By Peter Baker
Washington Post Staff Writer
Wednesday, August 22, 2007; A02
Not that they're worried or anything. But the White House evidently leaves little to chance when it comes to protests within eyesight of the president. As in, it doesn't want any.
A White House manual that came to light recently gives presidential advance staffers extensive instructions in the art of "deterring potential protestors" from President Bush's public appearances around the country.
Among other things, any event must be open only to those with tickets tightly controlled by organizers. Those entering must be screened in case they are hiding secret signs. Any anti-Bush demonstrators who manage to get in anyway should be shouted down by "rally squads" stationed in strategic locations. And if that does not work, they should be thrown out.
But that does not mean the White House is against dissent -- just so long as the president does not see it. In fact, the manual outlines a specific system for those who disagree with the president to voice their views. It directs the White House advance staff to ask local police "to designate a protest area where demonstrators can be placed, preferably not in the view of the event site or motorcade route."
The "Presidential Advance Manual," dated October 2002 with the stamp "Sensitive -- Do Not Copy," was released under subpoena to the American Civil Liberties Union as part of a lawsuit filed on behalf of two people arrested for refusing to cover their anti-Bush T-shirts at a Fourth of July speech at the West Virginia State Capitol in 2004. The techniques described have become familiar over the 6 1/2 years of Bush's presidency, but the manual makes it clear how organized the anti-protest policy really is.
The lawsuit was filed by Jeffery and Nicole Rank, who attended the Charleston event wearing shirts with the word "Bush" crossed out on the front; the back of his shirt said "Regime Change Starts at Home," while hers said "Love America, Hate Bush." Members of the White House event staff told them to cover their shirts or leave, according to the lawsuit. They refused and were arrested, handcuffed and briefly jailed before local authorities dropped the charges and apologized. The federal government settled the First Amendment case last week for $80,000, but with no admission of wrongdoing.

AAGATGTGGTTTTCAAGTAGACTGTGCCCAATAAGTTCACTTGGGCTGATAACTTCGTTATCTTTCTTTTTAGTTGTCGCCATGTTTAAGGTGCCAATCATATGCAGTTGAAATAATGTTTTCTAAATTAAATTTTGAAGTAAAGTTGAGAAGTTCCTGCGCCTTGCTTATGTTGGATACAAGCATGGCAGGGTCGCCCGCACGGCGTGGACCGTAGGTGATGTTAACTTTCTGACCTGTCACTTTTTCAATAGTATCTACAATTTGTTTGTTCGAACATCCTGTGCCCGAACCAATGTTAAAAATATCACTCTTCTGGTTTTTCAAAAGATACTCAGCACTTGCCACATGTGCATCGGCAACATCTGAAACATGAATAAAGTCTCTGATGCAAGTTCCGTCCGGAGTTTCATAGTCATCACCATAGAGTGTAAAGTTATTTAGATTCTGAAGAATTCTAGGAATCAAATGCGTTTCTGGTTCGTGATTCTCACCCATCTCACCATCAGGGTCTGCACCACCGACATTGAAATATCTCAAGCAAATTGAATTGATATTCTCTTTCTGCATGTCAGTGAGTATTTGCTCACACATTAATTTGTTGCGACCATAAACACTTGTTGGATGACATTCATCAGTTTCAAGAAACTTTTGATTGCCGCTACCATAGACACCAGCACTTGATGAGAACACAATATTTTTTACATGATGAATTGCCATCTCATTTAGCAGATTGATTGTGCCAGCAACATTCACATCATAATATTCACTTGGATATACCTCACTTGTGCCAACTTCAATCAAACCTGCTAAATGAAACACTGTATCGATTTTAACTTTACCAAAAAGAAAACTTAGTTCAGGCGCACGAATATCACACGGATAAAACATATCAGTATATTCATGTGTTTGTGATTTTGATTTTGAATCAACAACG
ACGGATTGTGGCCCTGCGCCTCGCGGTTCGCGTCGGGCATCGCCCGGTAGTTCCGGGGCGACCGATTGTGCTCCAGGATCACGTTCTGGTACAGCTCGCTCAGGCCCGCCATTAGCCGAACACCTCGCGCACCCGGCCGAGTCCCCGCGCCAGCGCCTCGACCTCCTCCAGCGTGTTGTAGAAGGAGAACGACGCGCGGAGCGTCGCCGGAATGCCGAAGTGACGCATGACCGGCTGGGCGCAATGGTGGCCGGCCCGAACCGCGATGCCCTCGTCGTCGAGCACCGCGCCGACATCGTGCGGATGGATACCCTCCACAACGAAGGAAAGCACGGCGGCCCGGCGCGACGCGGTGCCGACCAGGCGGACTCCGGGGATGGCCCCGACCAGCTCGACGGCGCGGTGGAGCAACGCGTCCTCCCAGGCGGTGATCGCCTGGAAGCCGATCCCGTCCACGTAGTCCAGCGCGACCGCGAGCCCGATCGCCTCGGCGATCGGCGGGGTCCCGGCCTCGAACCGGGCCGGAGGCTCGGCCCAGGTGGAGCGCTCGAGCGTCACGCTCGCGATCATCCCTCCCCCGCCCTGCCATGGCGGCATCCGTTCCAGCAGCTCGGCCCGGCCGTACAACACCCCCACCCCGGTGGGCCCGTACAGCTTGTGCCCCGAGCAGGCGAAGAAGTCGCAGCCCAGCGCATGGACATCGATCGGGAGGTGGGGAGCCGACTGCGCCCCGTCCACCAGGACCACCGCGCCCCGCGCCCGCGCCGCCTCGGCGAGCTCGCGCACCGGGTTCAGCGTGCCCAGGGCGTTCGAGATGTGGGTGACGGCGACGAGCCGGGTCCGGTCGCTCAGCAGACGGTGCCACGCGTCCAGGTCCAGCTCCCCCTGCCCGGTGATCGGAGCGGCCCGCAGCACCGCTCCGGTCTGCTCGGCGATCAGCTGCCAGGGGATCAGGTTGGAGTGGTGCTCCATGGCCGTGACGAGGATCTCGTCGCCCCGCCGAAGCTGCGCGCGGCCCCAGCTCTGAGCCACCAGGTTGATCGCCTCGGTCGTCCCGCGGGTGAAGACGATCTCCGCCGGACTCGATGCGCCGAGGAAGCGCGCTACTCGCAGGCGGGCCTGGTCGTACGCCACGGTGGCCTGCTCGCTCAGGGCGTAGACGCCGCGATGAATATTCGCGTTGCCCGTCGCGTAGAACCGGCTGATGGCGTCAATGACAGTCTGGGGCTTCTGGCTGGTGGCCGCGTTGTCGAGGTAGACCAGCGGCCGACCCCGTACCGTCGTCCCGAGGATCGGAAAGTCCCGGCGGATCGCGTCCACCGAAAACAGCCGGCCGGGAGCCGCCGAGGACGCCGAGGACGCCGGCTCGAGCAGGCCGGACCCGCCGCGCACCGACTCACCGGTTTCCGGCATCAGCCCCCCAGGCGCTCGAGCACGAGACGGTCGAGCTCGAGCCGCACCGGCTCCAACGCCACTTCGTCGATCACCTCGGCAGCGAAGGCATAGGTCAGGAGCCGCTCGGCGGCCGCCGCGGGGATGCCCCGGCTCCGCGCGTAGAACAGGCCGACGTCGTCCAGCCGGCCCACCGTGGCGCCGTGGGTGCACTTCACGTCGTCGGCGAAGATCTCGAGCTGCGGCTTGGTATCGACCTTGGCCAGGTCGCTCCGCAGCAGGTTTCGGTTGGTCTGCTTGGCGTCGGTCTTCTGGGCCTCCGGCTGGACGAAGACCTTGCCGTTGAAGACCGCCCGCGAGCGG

The manual demonstrates "that the White House has a policy of excluding and/or attempting to squelch dissenting viewpoints from presidential events," said ACLU lawyer Jonathan Miller. "Individuals should have the right to express their opinion to the president, even if it's not a favorable one."
White House spokesman Tony Fratto said that he could not discuss the manual because it is an issue in two other lawsuits.
The manual offers advance staffers and volunteers who help set up presidential events guidelines for assembling crowds. Those invited into a VIP section on or near the stage, for instance, must be " extremely supportive of the Administration," it says. While the Secret Service screens audiences only for possible threats, the manual says, volunteers should examine people before they reach security checkpoints and look out for signs. Make sure to look for "folded cloth signs," it advises.
To counter any demonstrators who do get in, advance teams are told to create "rally squads" of volunteers with large hand-held signs, placards or banners with "favorable messages." Squads should be placed in strategic locations and "at least one squad should be 'roaming' throughout the perimeter of the event to look for potential problems," the manual says.
"These squads should be instructed always to look for demonstrators," it says. "The rally squad's task is to use their signs and banners as shields between the demonstrators and the main press platform. If the demonstrators are yelling, rally squads can begin and lead supportive chants to drown out the protestors (USA!, USA!, USA!). As a last resort, security should remove the demonstrators from the event site."
Advance teams are advised not to worry if protesters are not visible to the president or cameras: "If it is determined that the media will not see or hear them and that they pose no potential disruption to the event, they can be ignored. On the other hand, if the group is carrying signs, trying to shout down the President, or has the potential to cause some greater disruption to the event, action needs to be taken immediately to minimize the demonstrator's effect."
The manual adds in bold type: "Remember -- avoid physical contact with demonstrators! Most often, the demonstrators want a physical confrontation. Do not fall into their trap!" And it suggests that advance staff should "decide if the solution would cause more negative publicity than if the demonstrators were simply left alone."
The staff at the West Virginia event may have missed that line.